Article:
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A meal in 20 minutes? You've got to be kidding!

Marian Burros, food writer and editor for The New York Times, does it - with style and taste - in her latest cookbook, "20-Minute Menus" (Simon and Schuster, $19.95).Burros says a recent survey indicates that most Americans are only willing to spend "20 minutes or less" preparing dinner. The market for ready-made and takeout foods bears this out; these foods reached an estimated $60 billion in 1987.

Married women, many of whom work outside the home, still do the grocery shopping and prepare the meals. Takeout foods, prepared ingredients and the growing market for frozen entrees all indicate that getting dinner on the table fast is as big a challenge for today's home cooks as is eating well.

However, Burros, who believes in healthful cooking, insists there's no reason not to cook, when delicious and well-balanced meals can be prepared at home in about the same amount of time it might take to stand in line at the deli for takeout food.

"Not only does a home-cooked meal taste better than takeout foods, it also gives the consumer more control over the healthfulness and quality of the ingredients," she says.

Her cookbook contains 100 meals that can be on the table in 20 minutes or less - and that includes time for preheating the oven and scraping the carrots.

Another plus: Burros promises that by using her menus, the length of your average supermarket visit should drop from 20 minutes to 10 minutes!

How does she do it?

There are essentially three components to a meal: protein, starch and vegetable. To streamline the menus, Burros has combined the protein and the starch, the vegetable and the starch, or the vegetable and the protein. In a few instances, she has combined all three components into a one-pot meal.

Chopping and dicing takes time, so Burros uses the cut-up vegetables that are available at supermarket and deli salad bars. (Don't buy cut-up tomatoes,"they taste terrible," she says.) Add 1 to 5 minutes of preparation time if you want to chop your own vegetables. Pre-trimmed and pre-sliced cuts of meat and chicken are also suggested.

Another timesaver, from Burros' point of view: no desserts. If you want dessert, you can buy it.

The cookbook includes a list of ingredients to have on hand for the pantry and a shopping list for each menu. But the real key, Burros explained in an interview here, is the "game plan," those step-by-step instructions that she provides for each meal.

"People still need basics," she says. "They don't know about timing dishes, how to get everything to the table at the same time." So Burros tells the reader when to boil the water, grate the cheese, and drain the fat from the sausage.

Too simple? Too basic? No way! Her menus go from seafood to pasta to chicken and meats. You can choose a one-dish meal (Potatoes Smothered in Everything with Crusty Whole-Grain Bread), go ethnic (Tex-Mex Pizza) or try a new flavor combination (Turkey Breast with Papaya and Chile). Also included: Broiled Fish with Red Pepper Puree; Risotto with Radicchio; and Polenta with Sausages and Mushrooms.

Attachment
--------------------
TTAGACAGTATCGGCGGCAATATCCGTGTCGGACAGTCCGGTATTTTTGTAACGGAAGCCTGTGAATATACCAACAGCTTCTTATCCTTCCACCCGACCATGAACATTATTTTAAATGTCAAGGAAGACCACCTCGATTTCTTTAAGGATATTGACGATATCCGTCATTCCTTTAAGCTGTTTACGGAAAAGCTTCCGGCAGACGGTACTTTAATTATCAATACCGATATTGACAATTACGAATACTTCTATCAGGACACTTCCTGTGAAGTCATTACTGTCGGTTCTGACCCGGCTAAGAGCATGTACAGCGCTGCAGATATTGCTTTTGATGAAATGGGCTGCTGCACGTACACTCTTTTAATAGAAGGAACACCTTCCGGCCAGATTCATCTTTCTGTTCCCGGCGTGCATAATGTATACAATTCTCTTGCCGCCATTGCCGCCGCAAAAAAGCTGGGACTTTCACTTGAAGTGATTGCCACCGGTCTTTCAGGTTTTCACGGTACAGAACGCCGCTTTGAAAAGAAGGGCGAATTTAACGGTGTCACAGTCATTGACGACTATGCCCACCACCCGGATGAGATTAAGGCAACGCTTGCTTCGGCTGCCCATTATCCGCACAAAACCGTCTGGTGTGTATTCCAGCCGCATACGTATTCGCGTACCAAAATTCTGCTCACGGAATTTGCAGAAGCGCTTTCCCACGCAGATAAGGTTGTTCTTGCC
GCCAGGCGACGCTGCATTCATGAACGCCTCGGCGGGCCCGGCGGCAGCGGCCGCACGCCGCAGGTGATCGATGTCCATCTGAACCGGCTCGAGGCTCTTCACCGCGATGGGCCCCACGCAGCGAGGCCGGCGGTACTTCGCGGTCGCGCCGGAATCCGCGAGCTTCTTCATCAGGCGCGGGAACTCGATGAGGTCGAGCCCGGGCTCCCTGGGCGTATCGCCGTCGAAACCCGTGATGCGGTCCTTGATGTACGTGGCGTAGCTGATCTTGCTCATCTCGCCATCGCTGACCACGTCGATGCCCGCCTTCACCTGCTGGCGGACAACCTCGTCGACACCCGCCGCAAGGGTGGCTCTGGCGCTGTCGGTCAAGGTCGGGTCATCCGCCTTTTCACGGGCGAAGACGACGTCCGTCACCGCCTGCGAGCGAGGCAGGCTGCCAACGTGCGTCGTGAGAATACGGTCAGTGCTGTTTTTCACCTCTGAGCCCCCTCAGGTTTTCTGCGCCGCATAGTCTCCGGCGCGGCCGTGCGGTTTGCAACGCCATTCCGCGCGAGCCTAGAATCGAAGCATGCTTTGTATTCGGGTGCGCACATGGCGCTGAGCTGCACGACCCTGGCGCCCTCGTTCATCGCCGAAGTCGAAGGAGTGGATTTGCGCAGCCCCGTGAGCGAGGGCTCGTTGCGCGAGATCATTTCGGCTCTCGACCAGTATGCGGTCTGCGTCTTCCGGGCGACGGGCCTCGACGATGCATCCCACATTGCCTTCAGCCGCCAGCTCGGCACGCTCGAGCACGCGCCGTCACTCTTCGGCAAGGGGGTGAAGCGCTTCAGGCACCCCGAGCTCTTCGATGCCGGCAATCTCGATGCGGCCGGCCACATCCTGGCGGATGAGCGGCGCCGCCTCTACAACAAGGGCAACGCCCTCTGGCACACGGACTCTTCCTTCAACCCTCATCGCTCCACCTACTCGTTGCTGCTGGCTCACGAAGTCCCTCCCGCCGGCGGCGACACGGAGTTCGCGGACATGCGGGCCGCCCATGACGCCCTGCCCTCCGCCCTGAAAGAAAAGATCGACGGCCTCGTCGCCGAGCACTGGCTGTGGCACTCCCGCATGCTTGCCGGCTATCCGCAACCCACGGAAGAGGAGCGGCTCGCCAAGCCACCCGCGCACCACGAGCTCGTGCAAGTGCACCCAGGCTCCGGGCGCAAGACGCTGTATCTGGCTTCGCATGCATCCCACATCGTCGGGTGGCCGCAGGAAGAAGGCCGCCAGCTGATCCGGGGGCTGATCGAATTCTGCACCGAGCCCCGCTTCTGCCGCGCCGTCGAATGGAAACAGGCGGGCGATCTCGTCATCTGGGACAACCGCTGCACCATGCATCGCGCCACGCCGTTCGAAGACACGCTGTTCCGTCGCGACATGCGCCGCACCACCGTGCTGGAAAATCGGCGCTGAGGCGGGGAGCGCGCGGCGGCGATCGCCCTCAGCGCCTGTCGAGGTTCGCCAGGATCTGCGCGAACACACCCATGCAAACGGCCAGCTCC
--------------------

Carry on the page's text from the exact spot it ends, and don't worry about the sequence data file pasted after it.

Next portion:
Burros doesn't follow her 20-minute rule in all cases, but she comes close. She identifies those meals that will take a little more time - never more than about 5 minutes or so.

The cookbook provides a list of mail-order sources, including those for organic foods. "For more and more people, the purity of the food supply is becoming a serious consideration," Burros says. "The number of small farmers raising organic crops is increasing, and some of them sell by mail...In the summer, of course, most of us have access to some local organic crops."

You don't need a lot of fancy equipment to prepare the recipes in Burros' cookbook, but you do need a food processor.

One last word: to keep to a 20-minute deadline, the cook must keep moving. No time for telephone calls or reading the newspaper!

The following is a sample from "20-Minute Menus." There is no cream in the sauce - just the illusion, thanks to a mixture of ricotta and yogurt. Serve the chicken with the Pepper-Rice Salad.

Chicken in Mustard "Cream" Sauce

12 ounces chicken breasts, boneless and skinless

2 tablespoons flour

1-2 tablespoons olive oil

1/2 cup chicken stock

1/2-1 teaspoon dry mustard

1 teaspoon cornstarch

Freshly ground black pepper to taste

2 tablespoons chopped fresh parsley

3 tablespoons dry sherry

1/3 cup low-fat ricotta

1/3 cup plain low-fat or non-fat yogurt

Wash and dry chicken breasts and cut in half. Dredge in flour.

Heat oil in heavy pan and brown chicken on both sides, 7-10 minutes.

Stir a little chicken stock into dry mustard and cornstarch to make a paste. Then stir in the rest of chicken stock; add pepper.

Chop parsley, set aside.

When chicken breasts are browned, remove and keep warm; deglaze pan with sherry. Add mustard mixture, return chicken to the pan and cook until mixture thickens.

Process ricotta cheese with yogurt until smooth.

Remove the chicken when cooked; turn heat to very low and quickly stir in ricotta mixture. Do not boil.

Serve sauce over chicken, sprinkled with parsley. Serves 2.

Pepper-Rice Salad

1/2 cup long-grain rice

1 cup water

4 tablespoons chopped red onion (about 2 ounces)

7 ounces whole green bell pepper or 6 ounces sliced, ready-cut pepper (1 1/4 cups)

7 ounces whole red bell pepper or 6 ounces sliced, ready-cut pepper (1 1/4 cups)

1 tablespoon sesame seeds

1 teaspoon sugar

4 tablespoons balsamic vinegar

Bring rice and water to boil. Reduce heat, cover and cook about 17 minutes over medium heat, until rice is tender and water has been absorbed.

Chop onion finely.

Slice green and red peppers into strips with fine slicing blade in food processor, drain. Spoon into serving bowl with onion.

Toast sesame seeds.

Stir sugar and vinegar into serving bowl; add sesame seeds.

When rice is cooked, stir into dressing mixture. Serves 2.